*.*

**fields**As blogged about earlier (with groups), a field is defined:

By a field (

**F, +, ·)**we mean a commutative ring with unity which satisfies the additional axiom: (A1): For every non-zero element a Î F there exists an element a^-1 C F such that: a· a^-1 = 1. The element a^-1 = 1/a is called

*the reciprocal or multiplicative inverse*of a. Thus, the key thing about a field is that it comrpises a set of elements which can be added or multiplied in such a way that addition and multiplications satisfy the ordinary rules of arithmetic, and in such a way one can divide by non-zero elements.

Of course, if one has a field, one can also have a sub-field. Thus, say P and L are fields and L is contained in P (e.g. L C P ), then L is a sub-field of P.

Now, a vector space

**over the field K, say, is a set of objects that can be added and multiplied by elements of K in such a way that the sum of any 2 elements of V is again, an element of V.**

*V*One can also have some set W C

**, i.e. W is a subset of V, which satisfies specific conditions: i) the sum of any 2 elements of W is also an element of W, ii) the muliple m(w1) of an element of W is also an element of W, the element 0 of V is also an element of W, then we call W a**

*V**subspace*of V.

As an illustration, let V =

**R^n**and let W be the set of vectors in V whose last coordinate = 0. Then, W is a subset of V, which we could identify with R^n-1.

As another illustration, let V be an arbitrary vector space and let v1, v2, v3........vn be elements of V. Also let x1, x2, x3......xn be numbers. Then it is possible to form an expression of the type:

x1 v1 + x2 v2 + x3 v3 +.............xn vn

which is called a linear combination of v1, v2, v3........vn. The set of all linear combinations of v1, v2, v3........vn is a subspace of V,

Yet another example: let A be a vector in

**R^3**. Let W be the set of all elements B in

**R^3**such that B

**·**A = 0, i.e. such that B is perpendicular to A. Then W is a subspace of

**.**

*R^3*An additional important consideration is whether elements of a vector space are

**linearly dependent**or linearly independent. We say the elements v1, v2, v3........vn are linearly dependent over a field F if there exist elements in F not all equal to zero such that:

a1 v1 + a2 v2 + ..............an vn = 0

If, on the other hand, there do not exist such numbers a1, a2 etc. we say that the elements v1, v2, v3........vn are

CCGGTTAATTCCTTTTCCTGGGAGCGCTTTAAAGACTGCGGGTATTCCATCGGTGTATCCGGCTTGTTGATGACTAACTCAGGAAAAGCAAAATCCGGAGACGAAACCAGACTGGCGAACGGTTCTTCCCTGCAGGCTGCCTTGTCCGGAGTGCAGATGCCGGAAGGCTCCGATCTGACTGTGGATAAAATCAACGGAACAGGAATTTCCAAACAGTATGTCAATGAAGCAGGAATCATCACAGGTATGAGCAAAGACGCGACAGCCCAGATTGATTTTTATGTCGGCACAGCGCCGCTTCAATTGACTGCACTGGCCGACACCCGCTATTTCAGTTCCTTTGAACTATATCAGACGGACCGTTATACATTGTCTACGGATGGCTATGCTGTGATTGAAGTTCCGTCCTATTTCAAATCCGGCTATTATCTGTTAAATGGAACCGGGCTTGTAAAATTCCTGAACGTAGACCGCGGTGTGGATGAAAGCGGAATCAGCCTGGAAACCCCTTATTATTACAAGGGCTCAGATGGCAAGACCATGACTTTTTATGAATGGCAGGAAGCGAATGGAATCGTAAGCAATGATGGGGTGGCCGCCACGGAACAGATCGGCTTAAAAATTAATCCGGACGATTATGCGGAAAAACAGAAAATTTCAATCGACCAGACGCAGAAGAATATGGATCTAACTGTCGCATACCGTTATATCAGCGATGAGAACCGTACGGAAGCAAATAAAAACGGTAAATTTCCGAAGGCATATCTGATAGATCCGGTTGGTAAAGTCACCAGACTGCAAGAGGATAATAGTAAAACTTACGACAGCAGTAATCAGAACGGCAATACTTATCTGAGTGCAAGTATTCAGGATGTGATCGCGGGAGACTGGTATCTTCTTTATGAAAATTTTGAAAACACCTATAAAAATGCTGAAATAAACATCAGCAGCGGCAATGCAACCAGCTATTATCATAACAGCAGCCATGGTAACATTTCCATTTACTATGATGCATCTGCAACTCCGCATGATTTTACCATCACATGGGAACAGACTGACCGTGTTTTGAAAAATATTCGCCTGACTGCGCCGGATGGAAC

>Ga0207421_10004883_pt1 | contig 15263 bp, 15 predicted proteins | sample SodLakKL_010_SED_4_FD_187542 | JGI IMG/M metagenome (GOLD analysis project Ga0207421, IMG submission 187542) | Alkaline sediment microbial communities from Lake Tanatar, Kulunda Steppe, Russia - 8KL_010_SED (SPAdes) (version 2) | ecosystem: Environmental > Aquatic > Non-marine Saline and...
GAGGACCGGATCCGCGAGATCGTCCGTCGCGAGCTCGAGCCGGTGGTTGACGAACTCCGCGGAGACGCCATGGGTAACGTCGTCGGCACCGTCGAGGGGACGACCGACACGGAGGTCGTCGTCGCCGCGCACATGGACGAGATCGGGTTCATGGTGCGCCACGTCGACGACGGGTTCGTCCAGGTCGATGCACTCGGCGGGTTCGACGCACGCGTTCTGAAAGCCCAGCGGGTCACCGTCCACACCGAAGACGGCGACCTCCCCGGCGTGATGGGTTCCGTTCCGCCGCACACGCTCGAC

**linearly independent**.

Now, if elements v1, v2, v3........vn of the vector space V generate V and also are linearly independent, then (v1, v2, v3........vn) is called a

**basis**of V. One can also say that those elements v1, v2, v3........vn form a basis of V.

Example: Let W_f be a vector space of functions generated by the two functions: exp(t) and exp(2t), then {exp(t), exp(2t)} is a basis of fW.

As a further illustration, let V be a vector space and let (v1, v2, v3........vn) be a basis of V. The elements of V can be represented by n-tuples relative to this basis, e.g. if an element v of V is written as a linear combination: v = x1v1 + x2 v2 +.........xn vn, then we call (x1, x2, .......xn) the coordiantes of v with respect to our basis.

Example: Let V be the vector space of functions generated by the two functions: exp(t) and exp(2t), then what are the coordinates for f(V) = 3 exp(t) + 5 exp(2t)?

Ans. The coordinates are (3,5) with respect to the basis {exp(t), exp(2t)} .

Sample Problem (1):

Show that the vectors (1, 1) and (-3, 2) are linearly independent.

Solution: Let a, b be two numbers associated with some vector space - call it W- such that:

a(1,1) + b(-3,2) = 0

Writing out the components as linear combinations:

a - 3b = 0 and a + 2b = 0

Then solve simultaneously:

a - 3b = 0

a + 2b = 0

----------

0 -5b = 0

or b = 0, so a = 0

Both a and b are equal to zero so the vectors are linearly independent.

Sample Problem (2):

Find the coordinates of (1, 0) with respect to the two vectors (1,1) and (-1, 2)

Solution:

We must find numbers a and b which meet the condition:

a(1, 1) + b(-1, 2) = (1, 0)

This can be rewritten:

a - b = 1 and a + 2b = 0

Solve simultaneously, by subtracting the 2nd from the 1st:

a - b = 1

a + 2b = 0

-----------

0 - 3b = 1

and 3b = -1, so b = - 1/3, then a = 1 + b = 1 - 1/3 = 2/3

Then the coordinates of (1, 0) with respect to (1, 1) and (-1,2) are: (2/3, -1/3)

Sample Problem (3):

Show that the vectors (1, 1) and (-1, 2) form a basis of

**R^2**.

Solution: This requires showing; a) the vectors are linearly independent, and b) they generate

**R^2**.

As before (earlier problems), we set out the condition via expression for linear independence:

a(1, 1) + b(-1, 2) = (0, 0)

-> a - b = 0 and a + 2b = 0

solve simultaneusly by subtracting the 2nd from the 1st:

a - b = 0

a + 2b = 0

----------

0 - 3b = 0 so that b = 0 and a = 0

Thus the vectors are linearly independent.

(b) To show generation of

**R^2**, let (a,b) be an arbitrary element of of

**R^2**and write out:

x (1, 1) + y(-1, 2) = (a, b)

which leads to the pair of simultaenous equations:

x - y = a and x + 2y = b

As before, subtracting the 2nd from the 1st eqn.

x - y = a

x + 2y = b

----------

0 - 3y = a - b or y = (b - a)/ 3

Therefore, (x,y) are the coordinates of (a,b) with respect to the basis {(1,1), (-1,2)}.

Problems:

1) Show the following vectors are linearly independent:

a) (π, 0) and (0, 1)

b) (1, 1, 0), (1, 1, 1) and (0, 1, -1)

2) Express X as a linear combination of the given vectors A, B and find the coordinates of X with respect to A, B:

a) X = (1, 0), A = (1, 1), B = (0, 1)

b) X = (1,1), A = (2, 1), B = (-1, 0)

Solutions to these will be given along with those from the previous problem set in the next instalment of linear algebra!

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